Video games are experiences where players can interact with story and gameplay at the same time, making them unique amongst other entertainment mediums, and the best video games are prime examples of this interactivity. Some of the all-time best in the industry, however, forgot to hold up the story section of the play experience. Despite innovative design and memorable gameplay moments, these titles have gotten a pass through the years for their lack of a cohesive narrative. There is a slight risk of spoilers in the list below, even if these stories do not measure up.
The first entry is a three-way between some of the earliest arcade and handheld favorites in gaming: Pac-Man, Tetris and Galaga. Granted, the original iterations of these three titles came very early in the process of refining stories, but so did the original Donkey Kong and Legend of Zelda, both of which had some story attached. Tetris is among the first puzzle games ever conceived and offers no motivation for these stacking blocks beyond a ticking score meter. Galaga, a space shooting adventure, gives nothing in the way of set-up for blasting alien races either. Pac-Man was the closest to having a story with small vignettes between some levels, but with none of them being connected beyond the inclusion of Pac-Man himself and the various ghosts.
Fast-forwarding to one of the all-time best (and first) three-dimensional video games, Super Mario 64 makes the list by doing a bit too much. Mario has told stories over the years and was one of the first “save the princess” tales ever, but the minimal story content here gets in the way of jumping and wahoo-ing through levels. Beyond the opening letter from Peach, there is no need to build up Bowser or Peach’s peril. The challenge stages, past the Bowser doors, could have ended with the baddie just shaking his fist and running away, and that would have delivered enough story content that did not momentarily interrupt the game flow. There is no need to give Bowser the most personality in the game by having him whine in defeat every time Mario throws him into a bomb.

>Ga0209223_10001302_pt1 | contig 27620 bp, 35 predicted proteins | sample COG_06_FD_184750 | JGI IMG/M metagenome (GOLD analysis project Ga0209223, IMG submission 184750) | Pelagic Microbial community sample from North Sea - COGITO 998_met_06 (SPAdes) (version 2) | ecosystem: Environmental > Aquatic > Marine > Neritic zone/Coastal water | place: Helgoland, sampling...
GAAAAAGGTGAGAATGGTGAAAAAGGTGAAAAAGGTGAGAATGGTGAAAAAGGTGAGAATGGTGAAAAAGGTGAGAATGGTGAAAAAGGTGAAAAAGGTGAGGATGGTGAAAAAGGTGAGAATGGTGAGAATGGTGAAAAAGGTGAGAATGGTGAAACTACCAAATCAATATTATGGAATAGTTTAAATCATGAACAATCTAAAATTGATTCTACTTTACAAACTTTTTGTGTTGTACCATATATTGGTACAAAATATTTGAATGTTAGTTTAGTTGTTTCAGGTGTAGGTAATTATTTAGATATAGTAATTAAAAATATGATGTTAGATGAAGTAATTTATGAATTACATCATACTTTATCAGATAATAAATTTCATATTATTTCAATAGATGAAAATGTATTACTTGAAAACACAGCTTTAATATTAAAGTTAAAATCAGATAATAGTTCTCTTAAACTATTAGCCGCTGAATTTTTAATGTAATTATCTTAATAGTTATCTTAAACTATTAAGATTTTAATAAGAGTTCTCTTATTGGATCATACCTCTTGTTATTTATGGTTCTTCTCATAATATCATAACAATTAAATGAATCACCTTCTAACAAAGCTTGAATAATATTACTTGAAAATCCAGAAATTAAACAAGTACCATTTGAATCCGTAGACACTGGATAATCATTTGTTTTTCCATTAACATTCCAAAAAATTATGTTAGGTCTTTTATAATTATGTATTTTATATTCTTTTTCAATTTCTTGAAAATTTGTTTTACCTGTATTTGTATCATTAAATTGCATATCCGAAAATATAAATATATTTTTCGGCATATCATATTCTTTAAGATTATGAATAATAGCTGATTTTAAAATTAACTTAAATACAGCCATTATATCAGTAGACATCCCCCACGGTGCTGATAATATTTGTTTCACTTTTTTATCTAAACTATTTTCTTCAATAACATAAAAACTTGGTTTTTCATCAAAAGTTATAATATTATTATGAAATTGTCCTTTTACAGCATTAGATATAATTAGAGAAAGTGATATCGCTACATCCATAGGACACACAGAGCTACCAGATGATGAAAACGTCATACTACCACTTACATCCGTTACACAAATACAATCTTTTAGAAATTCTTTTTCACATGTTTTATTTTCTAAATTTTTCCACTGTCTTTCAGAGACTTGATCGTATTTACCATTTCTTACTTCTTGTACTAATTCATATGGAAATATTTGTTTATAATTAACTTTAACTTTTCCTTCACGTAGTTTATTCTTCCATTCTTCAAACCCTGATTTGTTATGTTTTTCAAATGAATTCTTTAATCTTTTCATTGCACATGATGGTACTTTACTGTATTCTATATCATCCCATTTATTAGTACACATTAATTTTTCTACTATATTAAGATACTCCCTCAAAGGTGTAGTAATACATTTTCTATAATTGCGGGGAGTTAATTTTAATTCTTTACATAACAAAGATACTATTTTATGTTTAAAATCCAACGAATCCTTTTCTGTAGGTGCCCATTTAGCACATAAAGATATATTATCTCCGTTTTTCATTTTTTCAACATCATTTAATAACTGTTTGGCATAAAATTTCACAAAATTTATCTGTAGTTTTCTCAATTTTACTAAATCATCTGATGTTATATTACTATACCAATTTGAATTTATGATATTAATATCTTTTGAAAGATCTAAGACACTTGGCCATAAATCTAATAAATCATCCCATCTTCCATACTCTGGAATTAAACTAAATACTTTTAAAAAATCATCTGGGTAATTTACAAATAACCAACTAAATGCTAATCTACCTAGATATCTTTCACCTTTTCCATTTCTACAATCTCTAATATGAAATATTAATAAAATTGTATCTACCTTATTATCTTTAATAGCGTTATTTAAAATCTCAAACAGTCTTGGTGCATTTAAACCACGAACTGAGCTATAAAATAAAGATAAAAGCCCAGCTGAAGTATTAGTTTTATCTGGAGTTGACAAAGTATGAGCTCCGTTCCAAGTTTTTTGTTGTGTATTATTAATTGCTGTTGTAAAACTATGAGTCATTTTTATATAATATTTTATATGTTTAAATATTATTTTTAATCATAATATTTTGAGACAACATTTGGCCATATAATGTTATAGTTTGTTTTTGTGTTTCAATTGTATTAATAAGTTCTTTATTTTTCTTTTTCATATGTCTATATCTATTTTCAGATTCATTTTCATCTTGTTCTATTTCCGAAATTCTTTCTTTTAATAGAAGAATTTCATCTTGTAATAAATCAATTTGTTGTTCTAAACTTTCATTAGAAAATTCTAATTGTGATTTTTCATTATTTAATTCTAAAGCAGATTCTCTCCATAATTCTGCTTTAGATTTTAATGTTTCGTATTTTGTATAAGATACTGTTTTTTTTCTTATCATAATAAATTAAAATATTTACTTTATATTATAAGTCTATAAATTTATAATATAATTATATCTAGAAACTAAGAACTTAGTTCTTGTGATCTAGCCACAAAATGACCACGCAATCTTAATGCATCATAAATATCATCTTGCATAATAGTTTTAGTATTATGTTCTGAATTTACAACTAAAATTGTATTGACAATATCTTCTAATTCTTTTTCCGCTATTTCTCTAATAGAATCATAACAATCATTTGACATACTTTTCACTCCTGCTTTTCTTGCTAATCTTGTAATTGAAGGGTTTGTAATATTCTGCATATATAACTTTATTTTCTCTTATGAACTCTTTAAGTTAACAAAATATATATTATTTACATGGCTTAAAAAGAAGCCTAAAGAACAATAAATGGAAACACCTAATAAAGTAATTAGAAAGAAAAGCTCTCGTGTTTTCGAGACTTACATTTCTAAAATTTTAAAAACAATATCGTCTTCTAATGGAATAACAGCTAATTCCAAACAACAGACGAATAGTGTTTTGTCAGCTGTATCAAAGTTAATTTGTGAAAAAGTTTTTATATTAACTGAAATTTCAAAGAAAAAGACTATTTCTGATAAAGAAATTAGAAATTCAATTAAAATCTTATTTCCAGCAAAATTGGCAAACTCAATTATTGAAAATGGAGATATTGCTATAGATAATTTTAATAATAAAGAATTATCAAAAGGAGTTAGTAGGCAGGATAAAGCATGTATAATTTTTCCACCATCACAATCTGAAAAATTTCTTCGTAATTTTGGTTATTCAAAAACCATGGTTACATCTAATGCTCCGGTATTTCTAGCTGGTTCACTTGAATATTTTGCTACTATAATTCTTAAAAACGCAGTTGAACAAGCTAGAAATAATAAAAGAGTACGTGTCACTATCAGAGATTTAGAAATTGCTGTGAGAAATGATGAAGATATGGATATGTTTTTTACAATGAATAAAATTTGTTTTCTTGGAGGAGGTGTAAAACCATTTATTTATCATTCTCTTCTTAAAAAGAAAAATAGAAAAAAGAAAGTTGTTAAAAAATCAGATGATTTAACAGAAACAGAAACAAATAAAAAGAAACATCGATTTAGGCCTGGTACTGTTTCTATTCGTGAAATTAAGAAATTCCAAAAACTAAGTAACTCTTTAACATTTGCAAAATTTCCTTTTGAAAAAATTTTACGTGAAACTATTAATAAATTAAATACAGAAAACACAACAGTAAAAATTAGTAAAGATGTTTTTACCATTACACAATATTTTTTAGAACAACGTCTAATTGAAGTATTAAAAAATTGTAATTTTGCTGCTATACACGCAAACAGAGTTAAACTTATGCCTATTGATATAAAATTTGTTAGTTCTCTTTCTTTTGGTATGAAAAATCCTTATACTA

Next on the list is Guitar Hero III, which came with the guitar peripheral and a tacked-on story for players to strum through. Instead of following the Guitar Hero II path, the third entry has you in a boss fight against Lou the Devil at the end of the single-player mode, where you battle in a song that cannot be played in any other part of the game. Beating him unlocks other content, so numerous players went through with the act, but story should probably never be a part of a guitar video game.
The best video games of all time are varied within their own ways. Some have story that makes the gameplay look meek by comparison, and those are just as much candidates for the best as the ones above. Super Mario 64, Guitar Hero III and the rest are some of the best video games ever by sticking to their strong suits and minimizing the rest. Games like The Last of Us or Bioshock would probably not be in the conversation for “best ever” without their story content, graphics and environmental accuracy. Just as Super Mario 64 probably would not be considered if Mario did not have the ability to jump, these games all have separate claims as one of the best video games of all time, which is part of what makes the medium pretty amazing to experience.
Opinion by Myles Gann